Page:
Thursday, June 25, 2009

"But how will we know what to believe?"

There are entirely too many one-liners in Ellen Goodman's latest Washington Post column, which has now been reproduced on Truthdig. They come not only from Goodman herself ("Twittering is just frittering.") but from her designated spokesperson for the "digital perspective," John Palfrey ("Bullets are more powerful than bytes."). Nevertheless, the message in this column is strong enough to rise above any "rhetorical noise," because it recognizes that "journalism in the Twitter era" (the title of Goodman's column) has to contend with a new "fog of war." This metaphor used to refer to the chaos of battle itself, its distorting influences on our basic capacities for perception, and the impact of those distortions on our abilities to make effective decisions. The new metaphor now refers to data sources, regardless of whether or not they may be distorted by that chaos of battle; the metaphor has become, as Goodman put it, a "downpour of texts and tweets." Within that downpour, it is as difficult to distinguish signal from noise at it was under the old metaphor to distinguish friend from foe.

Goodman uses this new metaphor to build a strong case that we need the disciplines of traditional journalism more than ever. More specifically, the extraction of signal from noise is a matter of validation, vetting, and editing. From Goodman's point of view, the current crisis in journalism comes down to the loss of valuable resources:

I don’t have to remind readers of newspaper woes, but in this imploding world, who will do the job of the mainstream media?

This is an indisputable point. However, if we are going to address questions of resources, we need to remember that time is as significant a resource as manpower. Goodman first really came to my attention a little over two years ago, when she wrote a column entitled "The Benefits of Slow Journalism." Even before Twitter was a gleam in some venture capitalist's eye, she realized that the Internet was more about speed than about reflection. Looking back on both that column and my "reflection" on it, I realize that those practices she advocated in her "post-Twitter" column, validation, vetting, and editing, are all highly reflective activities. If you are going to try to perform them at "Internet speed" (the primary target of Goodman's earlier column), you might as well not perform them at all.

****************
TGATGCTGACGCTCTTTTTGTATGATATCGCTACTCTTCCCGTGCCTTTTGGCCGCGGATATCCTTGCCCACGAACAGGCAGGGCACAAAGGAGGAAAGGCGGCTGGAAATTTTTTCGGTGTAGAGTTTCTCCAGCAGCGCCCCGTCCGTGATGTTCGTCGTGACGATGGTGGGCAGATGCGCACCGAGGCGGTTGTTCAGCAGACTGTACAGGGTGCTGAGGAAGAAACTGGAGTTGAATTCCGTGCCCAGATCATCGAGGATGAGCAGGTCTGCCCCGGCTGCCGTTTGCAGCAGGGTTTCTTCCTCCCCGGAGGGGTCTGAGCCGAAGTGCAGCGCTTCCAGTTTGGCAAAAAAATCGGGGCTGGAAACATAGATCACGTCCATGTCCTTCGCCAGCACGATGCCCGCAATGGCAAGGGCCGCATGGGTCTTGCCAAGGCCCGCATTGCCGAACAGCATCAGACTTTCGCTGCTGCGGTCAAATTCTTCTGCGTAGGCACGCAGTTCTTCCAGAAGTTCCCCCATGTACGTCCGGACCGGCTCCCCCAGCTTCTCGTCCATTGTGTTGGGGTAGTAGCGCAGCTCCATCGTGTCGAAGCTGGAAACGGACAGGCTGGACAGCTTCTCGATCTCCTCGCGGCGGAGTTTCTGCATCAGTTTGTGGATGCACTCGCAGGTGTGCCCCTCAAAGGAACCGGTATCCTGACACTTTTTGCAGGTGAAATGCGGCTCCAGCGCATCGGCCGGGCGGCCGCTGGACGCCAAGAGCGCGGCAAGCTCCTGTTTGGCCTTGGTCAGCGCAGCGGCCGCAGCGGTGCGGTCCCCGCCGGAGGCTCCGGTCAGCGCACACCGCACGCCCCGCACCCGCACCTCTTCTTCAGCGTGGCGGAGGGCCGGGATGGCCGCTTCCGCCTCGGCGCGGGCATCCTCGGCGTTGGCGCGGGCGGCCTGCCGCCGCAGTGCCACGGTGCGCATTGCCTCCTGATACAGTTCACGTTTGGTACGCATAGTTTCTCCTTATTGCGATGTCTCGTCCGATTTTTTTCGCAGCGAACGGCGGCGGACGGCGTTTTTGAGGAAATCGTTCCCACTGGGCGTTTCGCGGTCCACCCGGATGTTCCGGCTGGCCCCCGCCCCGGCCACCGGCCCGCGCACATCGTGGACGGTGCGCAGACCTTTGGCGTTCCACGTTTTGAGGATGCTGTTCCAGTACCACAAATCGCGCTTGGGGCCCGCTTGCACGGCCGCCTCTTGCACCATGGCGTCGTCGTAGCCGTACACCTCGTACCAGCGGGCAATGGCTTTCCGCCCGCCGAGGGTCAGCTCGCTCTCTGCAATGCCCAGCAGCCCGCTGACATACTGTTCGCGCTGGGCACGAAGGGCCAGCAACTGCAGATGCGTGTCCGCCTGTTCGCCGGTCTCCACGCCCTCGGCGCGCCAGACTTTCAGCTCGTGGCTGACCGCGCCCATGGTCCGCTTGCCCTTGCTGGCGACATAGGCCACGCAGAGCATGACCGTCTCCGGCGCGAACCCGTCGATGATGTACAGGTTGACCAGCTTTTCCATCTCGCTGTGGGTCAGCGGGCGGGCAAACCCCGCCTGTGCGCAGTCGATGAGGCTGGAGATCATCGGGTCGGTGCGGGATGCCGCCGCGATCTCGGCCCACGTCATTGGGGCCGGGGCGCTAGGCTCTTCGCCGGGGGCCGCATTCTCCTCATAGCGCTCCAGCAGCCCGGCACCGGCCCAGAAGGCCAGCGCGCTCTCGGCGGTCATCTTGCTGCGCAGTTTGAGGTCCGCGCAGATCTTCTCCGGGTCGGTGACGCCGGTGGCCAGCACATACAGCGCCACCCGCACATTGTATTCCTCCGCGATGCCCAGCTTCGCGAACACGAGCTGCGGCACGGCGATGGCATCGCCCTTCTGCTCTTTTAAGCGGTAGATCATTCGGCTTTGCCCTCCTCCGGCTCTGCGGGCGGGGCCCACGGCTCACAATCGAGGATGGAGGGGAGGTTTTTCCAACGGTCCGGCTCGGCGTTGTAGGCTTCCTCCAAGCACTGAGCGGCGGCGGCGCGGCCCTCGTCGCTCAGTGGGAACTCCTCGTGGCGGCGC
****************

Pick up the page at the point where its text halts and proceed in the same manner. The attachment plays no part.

For Goodman, the fundamental question is the one I incorporated in my title: "how will we know what to believe?" Pessimist that I am, however, I wonder if the real question is a darker one: Do we care whether or not we know what to believe? Instant gratification does not necessarily require validity as a prerequisite. It just has to provide the "buzz" of being right there "in the moment" when (to choose a poignant example-of-the-moment) a cell phone captured the shooting death of Neda Agha Soltan on video. Without any subsequent reflection, however, that buzz quickly deteriorates into trivialization; and those of us desperate to avoid such trivialization find ourselves in the same boat as Abraham Lincoln, asking questions about those who may have died in vain. I thus worry that Goodman's latest column may be that proverbial tree falling in a forest where no one can hear it. It definitely made a sound worth hearing; but, if that sound has not been perceived by those with the power to do something about it, it might as well not have been made at all.

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